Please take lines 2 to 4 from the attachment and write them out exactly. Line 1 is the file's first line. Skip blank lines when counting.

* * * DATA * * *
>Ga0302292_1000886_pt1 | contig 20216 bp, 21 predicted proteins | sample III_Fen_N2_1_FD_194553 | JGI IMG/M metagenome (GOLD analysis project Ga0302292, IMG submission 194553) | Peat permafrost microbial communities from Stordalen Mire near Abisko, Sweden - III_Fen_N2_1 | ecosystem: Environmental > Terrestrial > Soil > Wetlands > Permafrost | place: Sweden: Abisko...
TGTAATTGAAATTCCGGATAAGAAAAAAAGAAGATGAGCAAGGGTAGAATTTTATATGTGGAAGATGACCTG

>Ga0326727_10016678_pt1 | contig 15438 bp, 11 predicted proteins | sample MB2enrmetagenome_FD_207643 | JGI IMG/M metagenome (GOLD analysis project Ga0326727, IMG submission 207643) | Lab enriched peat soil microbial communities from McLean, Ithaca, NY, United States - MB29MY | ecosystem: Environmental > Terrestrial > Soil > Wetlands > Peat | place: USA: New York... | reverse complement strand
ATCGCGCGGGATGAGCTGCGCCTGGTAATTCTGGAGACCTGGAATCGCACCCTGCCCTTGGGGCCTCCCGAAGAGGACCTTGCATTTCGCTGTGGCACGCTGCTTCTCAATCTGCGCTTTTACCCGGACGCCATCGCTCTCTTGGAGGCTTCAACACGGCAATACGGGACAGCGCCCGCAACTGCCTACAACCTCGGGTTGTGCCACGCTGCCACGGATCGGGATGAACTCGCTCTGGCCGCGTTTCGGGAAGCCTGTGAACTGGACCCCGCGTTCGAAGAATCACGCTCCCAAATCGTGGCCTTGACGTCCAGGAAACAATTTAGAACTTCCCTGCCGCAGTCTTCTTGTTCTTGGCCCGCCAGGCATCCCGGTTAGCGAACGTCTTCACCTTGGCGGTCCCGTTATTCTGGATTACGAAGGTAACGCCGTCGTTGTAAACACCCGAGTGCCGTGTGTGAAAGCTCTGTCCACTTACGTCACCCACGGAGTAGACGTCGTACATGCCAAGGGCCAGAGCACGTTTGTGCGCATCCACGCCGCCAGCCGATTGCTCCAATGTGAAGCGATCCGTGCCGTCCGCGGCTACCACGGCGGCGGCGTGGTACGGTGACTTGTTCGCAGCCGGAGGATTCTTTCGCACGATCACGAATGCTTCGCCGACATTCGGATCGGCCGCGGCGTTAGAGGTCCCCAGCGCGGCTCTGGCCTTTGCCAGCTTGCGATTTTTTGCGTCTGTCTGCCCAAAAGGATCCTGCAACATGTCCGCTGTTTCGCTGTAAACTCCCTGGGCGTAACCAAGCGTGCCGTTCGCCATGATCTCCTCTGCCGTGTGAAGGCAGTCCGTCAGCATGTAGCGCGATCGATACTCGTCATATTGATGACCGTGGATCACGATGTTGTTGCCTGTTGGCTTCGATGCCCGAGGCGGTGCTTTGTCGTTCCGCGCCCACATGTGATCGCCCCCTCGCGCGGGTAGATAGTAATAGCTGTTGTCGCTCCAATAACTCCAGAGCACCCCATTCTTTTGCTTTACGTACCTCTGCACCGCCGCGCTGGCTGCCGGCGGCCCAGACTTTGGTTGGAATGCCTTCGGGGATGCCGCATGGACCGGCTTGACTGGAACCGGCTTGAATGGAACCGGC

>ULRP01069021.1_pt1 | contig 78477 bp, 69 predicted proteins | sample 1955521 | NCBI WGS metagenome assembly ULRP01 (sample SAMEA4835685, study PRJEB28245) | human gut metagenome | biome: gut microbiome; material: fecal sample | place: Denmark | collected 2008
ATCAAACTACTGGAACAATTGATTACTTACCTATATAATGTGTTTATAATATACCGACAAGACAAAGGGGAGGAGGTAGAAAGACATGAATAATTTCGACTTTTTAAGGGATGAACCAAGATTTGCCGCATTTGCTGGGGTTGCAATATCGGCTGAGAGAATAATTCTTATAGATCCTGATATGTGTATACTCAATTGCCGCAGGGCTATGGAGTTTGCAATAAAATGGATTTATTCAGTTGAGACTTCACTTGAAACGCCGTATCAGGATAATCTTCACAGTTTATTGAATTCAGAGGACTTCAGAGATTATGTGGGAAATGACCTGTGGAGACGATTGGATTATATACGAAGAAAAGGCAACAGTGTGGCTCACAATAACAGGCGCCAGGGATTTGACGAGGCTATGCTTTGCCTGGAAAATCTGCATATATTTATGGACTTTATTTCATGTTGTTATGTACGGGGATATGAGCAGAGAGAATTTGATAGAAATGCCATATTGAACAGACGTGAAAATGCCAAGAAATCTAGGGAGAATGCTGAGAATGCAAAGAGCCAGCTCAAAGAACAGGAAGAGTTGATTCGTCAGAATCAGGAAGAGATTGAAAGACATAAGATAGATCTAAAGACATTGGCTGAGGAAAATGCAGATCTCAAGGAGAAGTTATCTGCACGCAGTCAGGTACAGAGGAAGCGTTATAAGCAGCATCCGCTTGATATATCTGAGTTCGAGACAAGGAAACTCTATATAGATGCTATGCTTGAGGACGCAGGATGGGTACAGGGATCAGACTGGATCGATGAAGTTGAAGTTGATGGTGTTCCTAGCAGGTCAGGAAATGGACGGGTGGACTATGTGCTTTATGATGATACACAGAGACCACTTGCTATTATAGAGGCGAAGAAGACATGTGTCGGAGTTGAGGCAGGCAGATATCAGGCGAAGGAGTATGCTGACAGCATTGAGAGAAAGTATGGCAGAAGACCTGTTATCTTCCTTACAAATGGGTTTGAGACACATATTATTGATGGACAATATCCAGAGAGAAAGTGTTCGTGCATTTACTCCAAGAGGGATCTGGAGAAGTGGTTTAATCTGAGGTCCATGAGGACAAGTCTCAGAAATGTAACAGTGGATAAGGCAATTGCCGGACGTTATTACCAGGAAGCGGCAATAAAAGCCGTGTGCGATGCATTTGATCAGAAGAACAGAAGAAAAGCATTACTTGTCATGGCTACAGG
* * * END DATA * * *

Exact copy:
TGTAATTGAAATTCCGGATAAGAAAAAAAGAAGATGAGCAAGGGTAGAATTTTATATGTGGAAGATGACCTG

>Ga0326727_10016678_pt1 | contig 15438 bp, 11 predicted proteins | sample MB2enrmetagenome_FD_207643 | JGI IMG/M metagenome (GOLD analysis project Ga0326727, IMG submission 207643) | Lab enriched peat soil microbial communities from McLean, Ithaca, NY, United States - MB29MY | ecosystem: Environmental > Terrestrial > Soil > Wetlands > Peat | place: USA: New York... | reverse complement strand
ATCGCGCGGGATGAGCTGCGCCTGGTAATTCTGGAGACCTGGAATCGCACCCTGCCCTTGGGGCCTCCCGAAGAGGACCTTGCATTTCGCTGTGGCACGCTGCTTCTCAATCTGCGCTTTTACCCGGACGCCATCGCTCTCTTGGAGGCTTCAACACGGCAATACGGGACAGCGCCCGCAACTGCCTACAACCTCGGGTTGTGCCACGCTGCCACGGATCGGGATGAACTCGCTCTGGCCGCGTTTCGGGAAGCCTGTGAACTGGACCCCGCGTTCGAAGAATCACGCTCCCAAATCGTGGCCTTGACGTCCAGGAAACAATTTAGAACTTCCCTGCCGCAGTCTTCTTGTTCTTGGCCCGCCAGGCATCCCGGTTAGCGAACGTCTTCACCTTGGCGGTCCCGTTATTCTGGATTACGAAGGTAACGCCGTCGTTGTAAACACCCGAGTGCCGTGTGTGAAAGCTCTGTCCACTTACGTCACCCACGGAGTAGACGTCGTACATGCCAAGGGCCAGAGCACGTTTGTGCGCATCCACGCCGCCAGCCGATTGCTCCAATGTGAAGCGATCCGTGCCGTCCGCGGCTACCACGGCGGCGGCGTGGTACGGTGACTTGTTCGCAGCCGGAGGATTCTTTCGCACGATCACGAATGCTTCGCCGACATTCGGATCGGCCGCGGCGTTAGAGGTCCCCAGCGCGGCTCTGGCCTTTGCCAGCTTGCGATTTTTTGCGTCTGTCTGCCCAAAAGGATCCTGCAACATGTCCGCTGTTTCGCTGTAAACTCCCTGGGCGTAACCAAGCGTGCCGTTCGCCATGATCTCCTCTGCCGTGTGAAGGCAGTCCGTCAGCATGTAGCGCGATCGATACTCGTCATATTGATGACCGTGGATCACGATGTTGTTGCCTGTTGGCTTCGATGCCCGAGGCGGTGCTTTGTCGTTCCGCGCCCACATGTGATCGCCCCCTCGCGCGGGTAGATAGTAATAGCTGTTGTCGCTCCAATAACTCCAGAGCACCCCATTCTTTTGCTTTACGTACCTCTGCACCGCCGCGCTGGCTGCCGGCGGCCCAGACTTTGGTTGGAATGCCTTCGGGGATGCCGCATGGACCGGCTTGACTGGAACCGGCTTGAATGGAACCGGC